Over the last 9 months we have looked at fan support across the 4 major US professional sports leagues using a variety of financial and social media metrics.  The thing that sets our  evaluations of fan support apart is that we focus on observable, objective measures of support AND we control for factors related to market size and team quality.  Our measures are therefore not biased towards large cities and we adjust for the bandwagon nature of fans in markets with teams that are currently winning.

To end the year, we are putting all of these rankings together in order to create a ranking of cities.  For this list we combine our revenue premium based fan equity measure with our social media measure.  To combine these we assume that a social media follower or like is worth $1.  Today we begin our list of the best and worst one team sport towns (cities that have a professional team in only one of the four major sports).  The set of single team sports towns includes Columbus, Jacksonville, Memphis, Oklahoma City, Orlando, Portland, Sacramento, Salt Lake City and San Antonio.

#1 Portland

The number one small market (only one professional team) sports city is Portland.  Portland provides exceptional support to the Trail Blazers.  In terms of the fan equity measure the Trail Blazers ranked 4th in the NBA and the social media ranking was 11th.

According to the US Census, the Portland metropolitan area is the 24th largest with a population of almost 2.3 million.  But despite this mid-level population base the Trail Blazers had the 4th highest attendance in the NBA last season and the second highest in 2012.  Notably, this support occurred despite the team missing the playoffs in each season.  The attendance also was NOT generated by deep discounts as the Trail Blazers price at just below the league average.

Our analysis suggests that the Portland market has a great deal of potential.  The population base is decent, median income is above average and the fans seem to be extremely supportive.  We know that there has been some interest in trying to attract an MLB team to Portland.  With the number of struggling franchises across all the major leagues, it is somewhat surprising to us that Portland isn’t mentioned more frequently.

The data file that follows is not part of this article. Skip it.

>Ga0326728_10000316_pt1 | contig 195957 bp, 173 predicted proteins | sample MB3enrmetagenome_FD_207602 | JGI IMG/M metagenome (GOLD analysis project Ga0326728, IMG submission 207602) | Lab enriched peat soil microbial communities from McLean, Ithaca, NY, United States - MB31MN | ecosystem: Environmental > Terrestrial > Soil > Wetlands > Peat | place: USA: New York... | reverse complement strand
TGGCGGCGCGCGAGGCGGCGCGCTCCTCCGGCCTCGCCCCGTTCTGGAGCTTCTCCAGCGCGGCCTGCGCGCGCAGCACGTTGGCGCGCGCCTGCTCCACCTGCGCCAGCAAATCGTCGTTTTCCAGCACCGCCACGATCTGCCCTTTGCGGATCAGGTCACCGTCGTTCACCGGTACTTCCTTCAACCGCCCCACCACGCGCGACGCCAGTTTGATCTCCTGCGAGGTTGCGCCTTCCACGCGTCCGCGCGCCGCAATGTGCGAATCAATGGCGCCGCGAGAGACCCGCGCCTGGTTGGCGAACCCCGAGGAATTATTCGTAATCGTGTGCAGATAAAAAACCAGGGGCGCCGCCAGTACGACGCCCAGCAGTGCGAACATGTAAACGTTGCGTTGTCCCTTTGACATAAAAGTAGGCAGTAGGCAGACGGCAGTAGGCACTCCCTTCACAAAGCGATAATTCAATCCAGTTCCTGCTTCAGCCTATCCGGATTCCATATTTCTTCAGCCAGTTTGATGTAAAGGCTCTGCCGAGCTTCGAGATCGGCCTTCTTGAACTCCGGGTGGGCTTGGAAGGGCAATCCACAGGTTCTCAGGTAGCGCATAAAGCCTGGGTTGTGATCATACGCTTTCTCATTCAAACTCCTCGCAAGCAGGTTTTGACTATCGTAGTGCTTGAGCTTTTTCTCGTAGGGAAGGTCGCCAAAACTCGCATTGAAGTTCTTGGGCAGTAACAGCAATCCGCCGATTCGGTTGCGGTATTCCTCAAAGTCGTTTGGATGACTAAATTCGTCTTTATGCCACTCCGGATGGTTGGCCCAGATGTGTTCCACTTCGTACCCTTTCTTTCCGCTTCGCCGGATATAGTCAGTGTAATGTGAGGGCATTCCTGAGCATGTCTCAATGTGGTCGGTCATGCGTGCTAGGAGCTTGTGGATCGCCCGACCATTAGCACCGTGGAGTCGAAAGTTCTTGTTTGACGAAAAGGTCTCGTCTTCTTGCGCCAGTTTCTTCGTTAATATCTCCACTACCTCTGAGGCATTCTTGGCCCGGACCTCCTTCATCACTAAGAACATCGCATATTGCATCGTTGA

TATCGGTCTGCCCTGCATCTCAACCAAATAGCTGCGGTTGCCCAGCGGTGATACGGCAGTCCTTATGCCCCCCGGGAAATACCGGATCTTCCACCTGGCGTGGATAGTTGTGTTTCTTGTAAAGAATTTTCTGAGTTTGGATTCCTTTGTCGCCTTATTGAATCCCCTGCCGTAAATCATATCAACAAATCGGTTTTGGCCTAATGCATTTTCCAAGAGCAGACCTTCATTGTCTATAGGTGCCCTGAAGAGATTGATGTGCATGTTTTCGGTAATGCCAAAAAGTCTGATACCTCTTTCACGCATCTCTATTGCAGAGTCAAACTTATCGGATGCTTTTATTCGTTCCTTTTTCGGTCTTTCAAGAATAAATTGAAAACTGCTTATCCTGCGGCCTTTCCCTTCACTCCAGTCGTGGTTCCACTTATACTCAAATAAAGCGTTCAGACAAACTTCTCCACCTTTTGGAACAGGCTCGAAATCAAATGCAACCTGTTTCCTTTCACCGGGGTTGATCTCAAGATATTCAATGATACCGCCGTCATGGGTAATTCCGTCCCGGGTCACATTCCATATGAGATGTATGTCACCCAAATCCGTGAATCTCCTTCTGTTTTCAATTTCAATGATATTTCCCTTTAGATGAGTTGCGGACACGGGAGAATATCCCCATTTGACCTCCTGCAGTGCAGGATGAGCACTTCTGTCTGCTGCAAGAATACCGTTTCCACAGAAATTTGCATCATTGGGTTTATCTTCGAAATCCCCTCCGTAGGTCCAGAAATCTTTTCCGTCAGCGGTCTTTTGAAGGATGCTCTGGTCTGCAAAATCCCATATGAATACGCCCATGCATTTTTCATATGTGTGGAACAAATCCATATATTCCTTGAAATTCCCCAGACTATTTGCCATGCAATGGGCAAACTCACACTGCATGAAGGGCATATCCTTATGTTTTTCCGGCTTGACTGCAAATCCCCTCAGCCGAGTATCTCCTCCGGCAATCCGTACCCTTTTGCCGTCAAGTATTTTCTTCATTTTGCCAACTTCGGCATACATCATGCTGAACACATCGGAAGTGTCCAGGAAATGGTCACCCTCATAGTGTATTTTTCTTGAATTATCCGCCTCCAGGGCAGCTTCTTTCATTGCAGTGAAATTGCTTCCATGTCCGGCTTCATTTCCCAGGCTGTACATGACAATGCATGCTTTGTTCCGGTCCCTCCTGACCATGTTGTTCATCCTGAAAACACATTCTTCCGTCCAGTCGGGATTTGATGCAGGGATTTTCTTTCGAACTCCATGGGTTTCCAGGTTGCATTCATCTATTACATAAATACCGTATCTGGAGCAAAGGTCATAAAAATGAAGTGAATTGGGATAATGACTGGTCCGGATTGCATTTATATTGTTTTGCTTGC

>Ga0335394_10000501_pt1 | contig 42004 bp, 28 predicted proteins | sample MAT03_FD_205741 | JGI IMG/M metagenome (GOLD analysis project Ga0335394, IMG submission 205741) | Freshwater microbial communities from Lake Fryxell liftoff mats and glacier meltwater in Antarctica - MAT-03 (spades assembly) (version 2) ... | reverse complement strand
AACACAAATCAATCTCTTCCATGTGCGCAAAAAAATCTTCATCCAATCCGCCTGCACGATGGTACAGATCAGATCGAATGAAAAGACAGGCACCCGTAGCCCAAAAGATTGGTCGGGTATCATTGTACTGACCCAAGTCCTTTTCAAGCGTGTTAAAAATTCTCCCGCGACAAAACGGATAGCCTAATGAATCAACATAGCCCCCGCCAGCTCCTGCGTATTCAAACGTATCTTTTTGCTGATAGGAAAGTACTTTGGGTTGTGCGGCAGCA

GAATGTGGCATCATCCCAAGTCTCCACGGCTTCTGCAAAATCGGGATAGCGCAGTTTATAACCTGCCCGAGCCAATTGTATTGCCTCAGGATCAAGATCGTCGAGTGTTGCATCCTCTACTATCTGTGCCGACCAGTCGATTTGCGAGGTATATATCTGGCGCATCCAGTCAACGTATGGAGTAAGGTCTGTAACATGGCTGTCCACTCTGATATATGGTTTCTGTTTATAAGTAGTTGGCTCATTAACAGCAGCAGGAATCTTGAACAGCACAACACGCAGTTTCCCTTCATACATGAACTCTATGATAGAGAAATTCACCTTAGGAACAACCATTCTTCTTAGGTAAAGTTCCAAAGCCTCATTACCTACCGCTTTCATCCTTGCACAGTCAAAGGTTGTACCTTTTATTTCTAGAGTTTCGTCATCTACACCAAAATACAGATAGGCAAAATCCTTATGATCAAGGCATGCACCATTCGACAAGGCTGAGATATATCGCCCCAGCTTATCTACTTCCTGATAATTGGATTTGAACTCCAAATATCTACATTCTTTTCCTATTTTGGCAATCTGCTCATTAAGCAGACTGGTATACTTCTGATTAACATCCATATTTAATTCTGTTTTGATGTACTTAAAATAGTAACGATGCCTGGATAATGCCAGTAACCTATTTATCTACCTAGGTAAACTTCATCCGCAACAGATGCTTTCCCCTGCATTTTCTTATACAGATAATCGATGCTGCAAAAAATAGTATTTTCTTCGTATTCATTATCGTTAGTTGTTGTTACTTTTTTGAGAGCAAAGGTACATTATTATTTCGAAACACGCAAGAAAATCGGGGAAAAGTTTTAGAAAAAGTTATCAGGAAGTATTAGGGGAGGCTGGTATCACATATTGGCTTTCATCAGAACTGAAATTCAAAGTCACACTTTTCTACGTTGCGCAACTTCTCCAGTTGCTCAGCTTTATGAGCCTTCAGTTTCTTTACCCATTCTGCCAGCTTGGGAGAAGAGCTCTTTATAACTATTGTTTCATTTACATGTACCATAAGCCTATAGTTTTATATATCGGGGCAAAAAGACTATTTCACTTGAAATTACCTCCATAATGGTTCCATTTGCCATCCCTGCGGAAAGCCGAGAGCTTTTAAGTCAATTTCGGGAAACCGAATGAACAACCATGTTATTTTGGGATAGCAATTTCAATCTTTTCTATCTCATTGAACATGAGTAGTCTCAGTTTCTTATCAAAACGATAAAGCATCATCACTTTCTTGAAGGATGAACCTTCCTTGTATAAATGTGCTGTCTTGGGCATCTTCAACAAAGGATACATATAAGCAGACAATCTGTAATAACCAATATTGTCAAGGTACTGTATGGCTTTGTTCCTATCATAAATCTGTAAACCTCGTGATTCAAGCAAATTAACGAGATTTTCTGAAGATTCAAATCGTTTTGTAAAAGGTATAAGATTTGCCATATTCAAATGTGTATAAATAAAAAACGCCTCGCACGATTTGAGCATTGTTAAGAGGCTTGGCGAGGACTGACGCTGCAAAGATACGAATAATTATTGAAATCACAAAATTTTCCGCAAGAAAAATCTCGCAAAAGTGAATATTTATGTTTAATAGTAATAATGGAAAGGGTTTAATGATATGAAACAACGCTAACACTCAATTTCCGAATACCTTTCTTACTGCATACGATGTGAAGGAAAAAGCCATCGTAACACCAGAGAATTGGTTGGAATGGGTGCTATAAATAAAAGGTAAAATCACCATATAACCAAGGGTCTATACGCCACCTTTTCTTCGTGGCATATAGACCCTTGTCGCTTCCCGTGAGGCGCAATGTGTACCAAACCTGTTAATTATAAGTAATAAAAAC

#2 Sacramento

The Sacramento market’s 2nd place ranking was a bit of a surprise.  Sacramento just doesn’t ever seem to be top of mind when we think about sports cities.  The most recent time Sacramento has really been in the news was during the controversy surrounding the proposed sale of the team to a Seattle based group.

The Kings have struggled in recent years.  The last two years’ annual attendance rankings have been 30th and 27th.  But we need to consider that these attendance numbers have occurred in seasons when the team has played well below .500 basketball.  If we go back a few years to when the Kings were winning, the team was able to generate consistent sell-outs.  When we run our analysis over a ten year period the Kings end up with a fan equity ranking of 6thWhat this means is that Sacramento fans are well above average in terms of supporting their team.  If the Kings are reasonably successful then our data suggests that the fans will turn out.

The Sacramento market has a population of more than 2 million and a respectable median income of more than $46,000.  These demographics are favorable to many small markets so it is a bit surprising that Sacramento has been in danger of becoming a “zero” team market.

#3 Salt Lake City

Salt Lake City is our number three “one sport” city.  Salt Lake City is a small market with a population of just 1.1 million but the metro area’s median income is a solid $48K (ranking 21st).